Skin disorders– Skin rash and swelling may rarely occur following BOTOX injection.
Unsatisfactory result-There is the possibility of a poor or inadequate response from BOTOX injection. Additional BOTOX injections may be necessary. Surgical procedures or treatments may be needed to improve skin wrinkles including those caused by muscle activity. Any and all additional injections are the financial responsibility of the patient.
Allergic reactions-As with all biologic products, allergic and systemic anaphylactic reactions may occur. Allergic reactions may require additional treatment.
Antibodies to BOTOX- Presence of antibodies to BOTOX may reduce the effectiveness of this material in subsequent injections. The health significance of antibodies to BOTOX is unknown.
Infection– Infection is extremely rare after BOTOX injection. Should an infection occur, additional treatment including antibiotics may be necessary.
Long-term effects– Subsequent alterations in face and eyelid appearance may occur as the result of aging, weight loss of gain, sun exposure, or other circumstances not related to BOTOX injections. BOTOX injection does not arrest the aging process or produce permanent tightening of the eyelid region. Future surgery or other treatments may be necessary.
Pregnancy and nursing mothers– Animal reproduction studies have not been performed to determine if BOTOX could produce fetal harm. It is not known if BOTOX can be excreted in human milk.
Blindness– Blindness is extremely rare after BOTOX injections. However, it can be caused by internal bleeding around the eyeball or needle stick injury. The occurrence of this is very rare.
Drug Interactions– The effect of BOTOX may be potentiated by aminoglycoside antibiotics or other drugs known to interfere with neuromuscular transmission.
Unknown risks-The long term effect of BOTOX on tissue is unknown
Most health insurance companies exclude coverage for cosmetic surgical procedures and treatments or any complications that might occur from the same
ADDITIONAL TREATMENT NECESSARY
There are many variable conditions in addition to risk and potential complications that may influence the long term result of BOTOX injections. Even though risks and complications occur infrequently, the risks cited are the ones that are particularly associated with BOTOX injections. Other complications and risks can occur but are even more uncommon. Should complications occur, additional surgery or other treatments may be necessary. The practice of medicine and surgery is not an exact science. Although good results are expected, there is no guarantee or warranty expressed or implied, on the results that may be obtained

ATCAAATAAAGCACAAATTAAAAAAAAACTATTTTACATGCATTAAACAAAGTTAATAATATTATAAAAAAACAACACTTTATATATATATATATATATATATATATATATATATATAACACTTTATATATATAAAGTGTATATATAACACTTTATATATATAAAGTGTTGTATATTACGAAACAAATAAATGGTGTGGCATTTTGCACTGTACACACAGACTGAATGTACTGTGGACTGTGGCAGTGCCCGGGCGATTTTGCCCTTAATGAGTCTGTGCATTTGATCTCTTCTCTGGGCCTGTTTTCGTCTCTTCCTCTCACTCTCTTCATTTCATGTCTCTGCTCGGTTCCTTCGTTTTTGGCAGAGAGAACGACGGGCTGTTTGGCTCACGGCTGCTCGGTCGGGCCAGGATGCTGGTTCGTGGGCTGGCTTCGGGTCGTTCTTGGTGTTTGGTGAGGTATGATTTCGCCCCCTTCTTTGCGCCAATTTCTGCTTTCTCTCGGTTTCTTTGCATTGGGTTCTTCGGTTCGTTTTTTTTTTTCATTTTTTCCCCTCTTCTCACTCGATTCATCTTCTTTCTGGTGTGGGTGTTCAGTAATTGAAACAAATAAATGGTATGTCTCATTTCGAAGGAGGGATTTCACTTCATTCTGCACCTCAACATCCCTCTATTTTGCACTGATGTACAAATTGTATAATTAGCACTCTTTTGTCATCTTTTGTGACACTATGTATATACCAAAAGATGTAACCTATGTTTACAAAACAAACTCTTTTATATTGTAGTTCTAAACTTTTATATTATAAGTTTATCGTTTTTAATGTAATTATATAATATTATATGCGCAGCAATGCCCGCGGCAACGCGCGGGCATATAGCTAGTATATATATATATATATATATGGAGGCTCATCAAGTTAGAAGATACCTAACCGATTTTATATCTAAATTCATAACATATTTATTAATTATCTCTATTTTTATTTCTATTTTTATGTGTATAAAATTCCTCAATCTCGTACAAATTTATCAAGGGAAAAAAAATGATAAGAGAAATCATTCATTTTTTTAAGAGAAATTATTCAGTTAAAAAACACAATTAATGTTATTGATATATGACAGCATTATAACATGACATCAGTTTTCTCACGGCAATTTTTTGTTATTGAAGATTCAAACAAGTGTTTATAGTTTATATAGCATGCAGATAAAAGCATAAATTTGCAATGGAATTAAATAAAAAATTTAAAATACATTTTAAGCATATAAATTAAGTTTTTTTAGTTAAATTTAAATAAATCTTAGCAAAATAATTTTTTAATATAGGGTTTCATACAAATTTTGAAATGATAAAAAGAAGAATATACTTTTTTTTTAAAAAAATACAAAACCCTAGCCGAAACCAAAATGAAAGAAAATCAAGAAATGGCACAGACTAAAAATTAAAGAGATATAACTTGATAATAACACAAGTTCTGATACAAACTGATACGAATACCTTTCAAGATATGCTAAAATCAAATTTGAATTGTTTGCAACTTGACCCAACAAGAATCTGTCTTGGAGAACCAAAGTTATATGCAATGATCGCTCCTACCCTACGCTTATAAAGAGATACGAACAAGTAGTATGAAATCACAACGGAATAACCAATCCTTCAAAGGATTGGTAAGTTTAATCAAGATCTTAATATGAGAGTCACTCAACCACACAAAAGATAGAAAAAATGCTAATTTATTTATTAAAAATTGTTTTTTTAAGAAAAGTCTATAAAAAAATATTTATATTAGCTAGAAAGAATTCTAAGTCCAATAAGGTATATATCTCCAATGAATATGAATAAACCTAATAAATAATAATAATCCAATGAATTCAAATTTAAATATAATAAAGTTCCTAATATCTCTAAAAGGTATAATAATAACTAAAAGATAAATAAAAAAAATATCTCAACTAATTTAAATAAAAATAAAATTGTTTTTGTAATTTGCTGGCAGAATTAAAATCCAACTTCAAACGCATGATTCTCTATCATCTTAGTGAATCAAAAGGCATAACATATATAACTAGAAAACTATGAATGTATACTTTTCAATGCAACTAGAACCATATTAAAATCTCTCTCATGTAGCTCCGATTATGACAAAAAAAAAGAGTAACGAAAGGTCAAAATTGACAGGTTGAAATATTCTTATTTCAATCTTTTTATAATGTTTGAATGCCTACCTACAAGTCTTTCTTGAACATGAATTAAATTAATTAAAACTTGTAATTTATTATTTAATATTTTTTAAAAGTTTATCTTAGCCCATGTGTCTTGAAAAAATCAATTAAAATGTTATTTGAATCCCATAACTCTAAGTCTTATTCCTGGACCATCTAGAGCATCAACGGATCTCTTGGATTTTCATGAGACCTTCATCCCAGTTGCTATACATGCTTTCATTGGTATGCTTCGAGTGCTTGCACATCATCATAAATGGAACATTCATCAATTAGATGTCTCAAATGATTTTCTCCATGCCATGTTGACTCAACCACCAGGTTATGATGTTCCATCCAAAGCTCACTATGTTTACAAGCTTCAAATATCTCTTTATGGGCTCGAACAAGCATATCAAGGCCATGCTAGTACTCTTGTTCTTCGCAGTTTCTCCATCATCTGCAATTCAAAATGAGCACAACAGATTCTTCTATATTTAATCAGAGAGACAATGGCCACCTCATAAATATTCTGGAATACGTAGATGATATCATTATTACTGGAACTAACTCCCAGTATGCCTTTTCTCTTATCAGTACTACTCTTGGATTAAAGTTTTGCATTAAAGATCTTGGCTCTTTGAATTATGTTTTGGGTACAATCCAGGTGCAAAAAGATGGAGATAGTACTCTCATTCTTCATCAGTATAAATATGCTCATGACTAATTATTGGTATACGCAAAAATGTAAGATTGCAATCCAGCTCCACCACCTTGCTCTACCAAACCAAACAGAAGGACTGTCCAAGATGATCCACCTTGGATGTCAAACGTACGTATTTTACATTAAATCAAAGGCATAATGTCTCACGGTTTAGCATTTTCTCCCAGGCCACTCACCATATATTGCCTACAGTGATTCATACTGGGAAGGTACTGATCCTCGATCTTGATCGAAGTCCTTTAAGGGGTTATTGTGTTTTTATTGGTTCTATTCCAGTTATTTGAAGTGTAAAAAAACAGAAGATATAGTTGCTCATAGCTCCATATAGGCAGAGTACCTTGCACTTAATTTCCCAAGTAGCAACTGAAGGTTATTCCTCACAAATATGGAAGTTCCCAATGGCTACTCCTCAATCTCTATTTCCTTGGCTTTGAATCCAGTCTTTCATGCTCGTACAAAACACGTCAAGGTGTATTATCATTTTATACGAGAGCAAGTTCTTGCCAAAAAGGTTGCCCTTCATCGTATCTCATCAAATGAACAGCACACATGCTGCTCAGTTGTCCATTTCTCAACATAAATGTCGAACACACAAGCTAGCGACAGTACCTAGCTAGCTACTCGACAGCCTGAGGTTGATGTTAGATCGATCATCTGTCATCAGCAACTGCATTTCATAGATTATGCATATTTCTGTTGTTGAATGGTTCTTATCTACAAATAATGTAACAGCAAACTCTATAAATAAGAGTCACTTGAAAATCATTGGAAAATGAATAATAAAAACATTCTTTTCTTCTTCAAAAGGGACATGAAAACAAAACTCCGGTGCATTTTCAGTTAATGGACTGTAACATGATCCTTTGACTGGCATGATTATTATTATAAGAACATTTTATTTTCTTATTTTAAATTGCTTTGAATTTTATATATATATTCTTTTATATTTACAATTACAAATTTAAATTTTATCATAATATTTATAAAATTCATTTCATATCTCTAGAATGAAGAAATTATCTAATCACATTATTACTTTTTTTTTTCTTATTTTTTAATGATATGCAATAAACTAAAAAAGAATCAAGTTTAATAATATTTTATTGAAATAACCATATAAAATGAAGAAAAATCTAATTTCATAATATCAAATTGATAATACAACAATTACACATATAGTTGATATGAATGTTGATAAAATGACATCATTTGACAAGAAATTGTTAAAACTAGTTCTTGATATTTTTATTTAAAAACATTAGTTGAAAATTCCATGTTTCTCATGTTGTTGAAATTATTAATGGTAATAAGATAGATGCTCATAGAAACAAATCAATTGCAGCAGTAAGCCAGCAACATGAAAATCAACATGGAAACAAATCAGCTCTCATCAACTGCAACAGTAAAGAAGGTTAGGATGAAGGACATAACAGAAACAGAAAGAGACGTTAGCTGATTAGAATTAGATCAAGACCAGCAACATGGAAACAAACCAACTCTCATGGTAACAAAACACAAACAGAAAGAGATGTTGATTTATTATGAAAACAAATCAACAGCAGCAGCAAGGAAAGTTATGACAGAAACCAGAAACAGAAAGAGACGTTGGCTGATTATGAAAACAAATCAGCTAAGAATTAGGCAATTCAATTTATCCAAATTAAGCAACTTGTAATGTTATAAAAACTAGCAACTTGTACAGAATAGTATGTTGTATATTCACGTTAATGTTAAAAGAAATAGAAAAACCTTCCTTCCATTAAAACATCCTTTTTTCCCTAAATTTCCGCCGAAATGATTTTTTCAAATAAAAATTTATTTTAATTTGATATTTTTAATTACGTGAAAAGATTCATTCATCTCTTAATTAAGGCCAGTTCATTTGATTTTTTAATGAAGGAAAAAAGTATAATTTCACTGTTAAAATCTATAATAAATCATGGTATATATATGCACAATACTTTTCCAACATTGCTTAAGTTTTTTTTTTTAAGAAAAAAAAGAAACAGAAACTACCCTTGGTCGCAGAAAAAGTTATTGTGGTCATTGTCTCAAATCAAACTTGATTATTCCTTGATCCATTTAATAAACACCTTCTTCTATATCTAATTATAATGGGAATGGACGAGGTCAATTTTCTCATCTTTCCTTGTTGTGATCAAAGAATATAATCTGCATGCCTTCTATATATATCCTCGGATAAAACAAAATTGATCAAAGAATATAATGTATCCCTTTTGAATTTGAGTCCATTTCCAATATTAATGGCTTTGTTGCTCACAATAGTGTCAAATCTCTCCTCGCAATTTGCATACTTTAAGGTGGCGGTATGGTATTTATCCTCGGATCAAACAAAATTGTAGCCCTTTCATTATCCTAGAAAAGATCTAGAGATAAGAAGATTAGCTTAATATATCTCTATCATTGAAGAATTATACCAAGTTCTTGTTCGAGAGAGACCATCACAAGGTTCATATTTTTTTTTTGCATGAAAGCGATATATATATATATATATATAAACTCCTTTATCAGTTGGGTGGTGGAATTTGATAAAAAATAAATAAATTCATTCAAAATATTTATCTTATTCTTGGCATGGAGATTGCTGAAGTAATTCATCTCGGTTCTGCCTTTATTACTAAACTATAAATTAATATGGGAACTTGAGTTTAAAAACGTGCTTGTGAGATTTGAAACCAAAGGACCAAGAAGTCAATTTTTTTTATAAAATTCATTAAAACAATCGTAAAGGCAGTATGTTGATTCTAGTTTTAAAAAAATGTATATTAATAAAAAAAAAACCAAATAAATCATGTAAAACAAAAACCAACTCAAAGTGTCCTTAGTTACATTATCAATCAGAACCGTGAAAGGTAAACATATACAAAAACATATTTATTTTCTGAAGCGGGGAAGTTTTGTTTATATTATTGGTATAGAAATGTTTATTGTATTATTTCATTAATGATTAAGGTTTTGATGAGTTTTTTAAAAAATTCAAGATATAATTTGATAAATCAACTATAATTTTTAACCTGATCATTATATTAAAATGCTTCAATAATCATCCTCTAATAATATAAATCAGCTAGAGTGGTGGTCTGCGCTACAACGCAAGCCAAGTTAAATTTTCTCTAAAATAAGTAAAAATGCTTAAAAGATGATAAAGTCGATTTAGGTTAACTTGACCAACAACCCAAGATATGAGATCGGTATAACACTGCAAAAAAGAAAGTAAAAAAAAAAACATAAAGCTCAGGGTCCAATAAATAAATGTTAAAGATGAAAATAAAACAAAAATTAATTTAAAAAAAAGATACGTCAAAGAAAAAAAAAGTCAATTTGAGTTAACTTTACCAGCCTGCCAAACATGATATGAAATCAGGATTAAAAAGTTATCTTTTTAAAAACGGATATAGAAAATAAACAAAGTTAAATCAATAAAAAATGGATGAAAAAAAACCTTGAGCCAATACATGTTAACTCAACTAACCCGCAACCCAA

The cost of BOTOX injection may involve several charges Additional costs of medical treatment would be your responsibility should complications develop from BOTOX injections. Rarely more botox may be necessary to accomplish the desired result. Additional injections are the financial responsibility of the patient.
Informed-consent documents are used to communicate information about the proposed surgical treatment of a disease or condition along with disclosure of risks and alternative forms of treatment(s). The informed-consent process attempts to define principles of risk disclosure that should generally meet the needs of most patients in most circumstances.
However, informed consent documents should not be considered all-inclusive in defining other methods of care and risks encountered. Your plastic surgeon may provide you with additional or different information which is based on all of the facts pertaining to your particular case and the state of medical knowledge.
Informed-consent documents are not intended to define or serve as the standard of medical care. Standards of medical care are determined on the basis of all of the facts involved in an individual case and are subject to change as scientific knowledge and technology advance and as practice patterns evolve.
I have read and understand the following Informed Consent Material for my specific procedure:
The risks, benefits, and alternatives of the procedure(s) were explained to me. I understand the specific risks in the consent material for my surgery and understand the significant risks of bleeding, infection, injury to neighboring structures, capsule contracture(if implants involved), asymmetry, pulmonary emboli, deformity, healing problems, poor scars, loss of sensation(feeling), appearance/psychological changes, unsatisfactory result, need for future revision surgery and anesthesia. I understand the anticipated results and limitations of the surgery procedure(s). I have realistic expectations and realize that there are no guarantees in plastic surgery. The following instructions were explained to me: Pre and Post procedure instructions, DVT prevention instructions, and medications to avoid instructions. I agree to follow all instructions, to follow up as directed, and to notify the office if any problems or questions arise.